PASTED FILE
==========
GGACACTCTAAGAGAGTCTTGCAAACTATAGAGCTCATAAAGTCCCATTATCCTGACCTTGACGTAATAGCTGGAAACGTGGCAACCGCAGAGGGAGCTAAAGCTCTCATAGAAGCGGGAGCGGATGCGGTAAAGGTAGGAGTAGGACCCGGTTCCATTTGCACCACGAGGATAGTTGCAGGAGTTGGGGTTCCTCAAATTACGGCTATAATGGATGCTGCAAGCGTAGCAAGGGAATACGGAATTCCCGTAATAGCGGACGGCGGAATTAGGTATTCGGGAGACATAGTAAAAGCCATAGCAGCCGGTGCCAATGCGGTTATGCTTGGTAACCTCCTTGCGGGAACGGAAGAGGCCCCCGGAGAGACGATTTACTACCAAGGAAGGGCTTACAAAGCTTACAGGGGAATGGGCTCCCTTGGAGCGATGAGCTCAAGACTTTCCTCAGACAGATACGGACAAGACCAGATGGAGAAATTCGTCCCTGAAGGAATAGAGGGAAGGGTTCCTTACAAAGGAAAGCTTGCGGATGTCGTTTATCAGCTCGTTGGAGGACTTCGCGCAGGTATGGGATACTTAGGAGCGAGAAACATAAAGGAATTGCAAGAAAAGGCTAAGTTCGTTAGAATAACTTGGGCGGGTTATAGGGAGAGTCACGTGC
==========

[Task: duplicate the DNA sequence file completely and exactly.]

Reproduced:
GGACACTCTAAGAGAGTCTTGCAAACTATAGAGCTCATAAAGTCCCATTATCCTGACCTTGACGTAATAGCTGGAAACGTGGCAACCGCAGAGGGAGCTAAAGCTCTCATAGAAGCGGGAGCGGATGCGGTAAAGGTAGGAGTAGGACCCGGTTCCATTTGCACCACGAGGATAGTTGCAGGAGTTGGGGTTCCTCAAATTACGGCTATAATGGATGCTGCAAGCGTAGCAAGGGAATACGGAATTCCCGTAATAGCGGACGGCGGAATTAGGTATTCGGGAGACATAGTAAAAGCCATAGCAGCCGGTGCCAATGCGGTTATGCTTGGTAACCTCCTTGCGGGAACGGAAGAGGCCCCCGGAGAGACGATTTACTACCAAGGAAGGGCTTACAAAGCTTACAGGGGAATGGGCTCCCTTGGAGCGATGAGCTCAAGACTTTCCTCAGACAGATACGGACAAGACCAGATGGAGAAATTCGTCCCTGAAGGAATAGAGGGAAGGGTTCCTTACAAAGGAAAGCTTGCGGATGTCGTTTATCAGCTCGTTGGAGGACTTCGCGCAGGTATGGGATACTTAGGAGCGAGAAACATAAAGGAATTGCAAGAAAAGGCTAAGTTCGTTAGAATAACTTGGGCGGGTTATAGGGAGAGTCACGTGC